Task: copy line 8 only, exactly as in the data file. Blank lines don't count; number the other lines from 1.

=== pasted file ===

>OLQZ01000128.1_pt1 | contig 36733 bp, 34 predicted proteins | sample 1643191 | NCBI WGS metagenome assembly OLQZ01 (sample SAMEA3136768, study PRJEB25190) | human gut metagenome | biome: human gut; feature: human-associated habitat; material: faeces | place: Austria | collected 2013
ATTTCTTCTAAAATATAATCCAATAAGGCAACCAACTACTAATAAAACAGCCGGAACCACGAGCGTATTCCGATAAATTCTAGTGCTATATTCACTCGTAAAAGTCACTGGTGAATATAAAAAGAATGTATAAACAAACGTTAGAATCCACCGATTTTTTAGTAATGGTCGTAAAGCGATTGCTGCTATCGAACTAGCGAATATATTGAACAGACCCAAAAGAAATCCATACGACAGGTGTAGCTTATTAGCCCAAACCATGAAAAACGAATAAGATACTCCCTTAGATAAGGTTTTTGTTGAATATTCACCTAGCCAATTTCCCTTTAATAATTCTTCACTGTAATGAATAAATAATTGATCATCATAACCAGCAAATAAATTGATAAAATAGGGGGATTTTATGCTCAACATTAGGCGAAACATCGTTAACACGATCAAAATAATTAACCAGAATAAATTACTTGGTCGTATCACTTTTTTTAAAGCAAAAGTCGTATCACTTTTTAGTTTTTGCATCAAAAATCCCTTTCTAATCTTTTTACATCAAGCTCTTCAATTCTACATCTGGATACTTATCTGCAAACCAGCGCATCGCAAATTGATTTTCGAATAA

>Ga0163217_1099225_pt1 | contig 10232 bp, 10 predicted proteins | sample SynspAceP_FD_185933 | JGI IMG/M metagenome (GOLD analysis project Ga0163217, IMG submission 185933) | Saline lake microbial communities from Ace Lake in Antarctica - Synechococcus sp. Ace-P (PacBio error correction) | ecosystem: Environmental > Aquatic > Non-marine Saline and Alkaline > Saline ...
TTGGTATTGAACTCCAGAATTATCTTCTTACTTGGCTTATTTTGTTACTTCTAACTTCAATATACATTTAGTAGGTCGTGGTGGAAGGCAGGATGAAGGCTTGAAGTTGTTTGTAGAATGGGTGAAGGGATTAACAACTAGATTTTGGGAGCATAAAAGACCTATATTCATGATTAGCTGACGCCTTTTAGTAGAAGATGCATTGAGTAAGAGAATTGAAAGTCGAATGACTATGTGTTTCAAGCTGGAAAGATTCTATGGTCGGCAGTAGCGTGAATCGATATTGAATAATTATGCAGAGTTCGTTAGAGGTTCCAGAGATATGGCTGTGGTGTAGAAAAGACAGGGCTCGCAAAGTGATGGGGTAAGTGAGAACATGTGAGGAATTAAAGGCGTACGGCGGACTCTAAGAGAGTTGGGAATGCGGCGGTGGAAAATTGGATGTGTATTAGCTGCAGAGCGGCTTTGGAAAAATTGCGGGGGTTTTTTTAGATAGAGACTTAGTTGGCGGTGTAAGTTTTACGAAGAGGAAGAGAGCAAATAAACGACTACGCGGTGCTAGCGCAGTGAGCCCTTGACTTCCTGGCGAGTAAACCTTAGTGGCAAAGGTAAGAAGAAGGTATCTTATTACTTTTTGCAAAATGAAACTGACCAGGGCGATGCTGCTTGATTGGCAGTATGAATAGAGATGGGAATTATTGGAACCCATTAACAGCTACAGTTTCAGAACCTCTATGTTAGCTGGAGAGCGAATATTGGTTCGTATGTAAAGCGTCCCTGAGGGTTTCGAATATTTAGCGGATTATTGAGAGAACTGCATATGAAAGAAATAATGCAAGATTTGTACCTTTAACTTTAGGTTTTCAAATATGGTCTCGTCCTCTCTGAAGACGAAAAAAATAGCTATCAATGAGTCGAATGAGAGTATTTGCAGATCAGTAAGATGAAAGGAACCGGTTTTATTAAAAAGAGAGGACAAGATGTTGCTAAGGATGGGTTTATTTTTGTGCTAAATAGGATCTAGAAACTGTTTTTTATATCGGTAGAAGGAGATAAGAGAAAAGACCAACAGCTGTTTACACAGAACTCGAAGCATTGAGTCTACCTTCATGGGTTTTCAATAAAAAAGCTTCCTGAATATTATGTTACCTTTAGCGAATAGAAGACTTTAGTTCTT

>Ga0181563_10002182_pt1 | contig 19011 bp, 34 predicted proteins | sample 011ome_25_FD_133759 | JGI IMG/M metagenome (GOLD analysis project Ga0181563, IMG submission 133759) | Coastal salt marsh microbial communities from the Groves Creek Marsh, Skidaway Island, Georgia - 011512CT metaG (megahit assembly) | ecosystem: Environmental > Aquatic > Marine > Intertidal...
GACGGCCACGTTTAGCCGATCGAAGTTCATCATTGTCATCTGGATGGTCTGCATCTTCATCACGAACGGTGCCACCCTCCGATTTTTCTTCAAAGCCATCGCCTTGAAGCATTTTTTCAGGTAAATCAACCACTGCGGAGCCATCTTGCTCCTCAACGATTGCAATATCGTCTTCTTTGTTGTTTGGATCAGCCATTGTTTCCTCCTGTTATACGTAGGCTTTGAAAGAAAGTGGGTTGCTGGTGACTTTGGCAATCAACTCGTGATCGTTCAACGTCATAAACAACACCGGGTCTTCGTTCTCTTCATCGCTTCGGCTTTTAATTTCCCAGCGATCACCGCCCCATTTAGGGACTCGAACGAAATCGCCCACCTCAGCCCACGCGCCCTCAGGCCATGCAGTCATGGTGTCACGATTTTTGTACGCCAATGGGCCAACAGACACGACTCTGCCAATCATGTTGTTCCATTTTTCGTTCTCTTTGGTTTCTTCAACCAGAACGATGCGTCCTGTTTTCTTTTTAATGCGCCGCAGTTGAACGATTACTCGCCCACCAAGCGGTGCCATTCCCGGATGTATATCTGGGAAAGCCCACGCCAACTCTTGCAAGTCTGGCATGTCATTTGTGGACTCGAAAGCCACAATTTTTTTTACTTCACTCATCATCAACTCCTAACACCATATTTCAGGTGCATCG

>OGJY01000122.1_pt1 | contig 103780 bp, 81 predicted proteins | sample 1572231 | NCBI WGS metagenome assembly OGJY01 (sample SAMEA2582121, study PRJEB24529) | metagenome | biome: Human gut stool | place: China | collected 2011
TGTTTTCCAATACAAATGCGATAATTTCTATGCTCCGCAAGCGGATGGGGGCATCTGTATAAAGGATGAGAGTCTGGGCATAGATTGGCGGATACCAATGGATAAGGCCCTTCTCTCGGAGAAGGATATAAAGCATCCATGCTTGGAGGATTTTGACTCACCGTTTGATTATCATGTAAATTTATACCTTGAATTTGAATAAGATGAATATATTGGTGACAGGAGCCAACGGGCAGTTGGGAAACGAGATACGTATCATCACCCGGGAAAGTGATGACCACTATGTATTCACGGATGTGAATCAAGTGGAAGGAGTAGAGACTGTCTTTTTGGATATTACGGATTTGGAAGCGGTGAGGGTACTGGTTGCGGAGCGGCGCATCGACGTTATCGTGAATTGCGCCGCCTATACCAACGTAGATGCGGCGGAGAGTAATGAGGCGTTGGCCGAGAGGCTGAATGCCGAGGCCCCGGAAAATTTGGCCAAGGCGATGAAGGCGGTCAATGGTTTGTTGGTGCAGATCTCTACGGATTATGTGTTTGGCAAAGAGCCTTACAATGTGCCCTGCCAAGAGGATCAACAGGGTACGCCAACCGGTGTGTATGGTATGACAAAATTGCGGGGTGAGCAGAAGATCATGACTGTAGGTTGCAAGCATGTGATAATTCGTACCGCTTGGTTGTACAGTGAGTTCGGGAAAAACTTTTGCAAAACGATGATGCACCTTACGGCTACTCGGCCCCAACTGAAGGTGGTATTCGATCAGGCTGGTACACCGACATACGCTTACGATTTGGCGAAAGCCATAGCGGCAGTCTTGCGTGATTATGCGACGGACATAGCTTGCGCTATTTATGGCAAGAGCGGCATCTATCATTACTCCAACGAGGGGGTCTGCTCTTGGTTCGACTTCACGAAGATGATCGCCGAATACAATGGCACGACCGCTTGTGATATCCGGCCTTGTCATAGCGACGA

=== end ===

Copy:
TGTTTTCCAATACAAATGCGATAATTTCTATGCTCCGCAAGCGGATGGGGGCATCTGTATAAAGGATGAGAGTCTGGGCATAGATTGGCGGATACCAATGGATAAGGCCCTTCTCTCGGAGAAGGATATAAAGCATCCATGCTTGGAGGATTTTGACTCACCGTTTGATTATCATGTAAATTTATACCTTGAATTTGAATAAGATGAATATATTGGTGACAGGAGCCAACGGGCAGTTGGGAAACGAGATACGTATCATCACCCGGGAAAGTGATGACCACTATGTATTCACGGATGTGAATCAAGTGGAAGGAGTAGAGACTGTCTTTTTGGATATTACGGATTTGGAAGCGGTGAGGGTACTGGTTGCGGAGCGGCGCATCGACGTTATCGTGAATTGCGCCGCCTATACCAACGTAGATGCGGCGGAGAGTAATGAGGCGTTGGCCGAGAGGCTGAATGCCGAGGCCCCGGAAAATTTGGCCAAGGCGATGAAGGCGGTCAATGGTTTGTTGGTGCAGATCTCTACGGATTATGTGTTTGGCAAAGAGCCTTACAATGTGCCCTGCCAAGAGGATCAACAGGGTACGCCAACCGGTGTGTATGGTATGACAAAATTGCGGGGTGAGCAGAAGATCATGACTGTAGGTTGCAAGCATGTGATAATTCGTACCGCTTGGTTGTACAGTGAGTTCGGGAAAAACTTTTGCAAAACGATGATGCACCTTACGGCTACTCGGCCCCAACTGAAGGTGGTATTCGATCAGGCTGGTACACCGACATACGCTTACGATTTGGCGAAAGCCATAGCGGCAGTCTTGCGTGATTATGCGACGGACATAGCTTGCGCTATTTATGGCAAGAGCGGCATCTATCATTACTCCAACGAGGGGGTCTGCTCTTGGTTCGACTTCACGAAGATGATCGCCGAATACAATGGCACGACCGCTTGTGATATCCGGCCTTGTCATAGCGACGA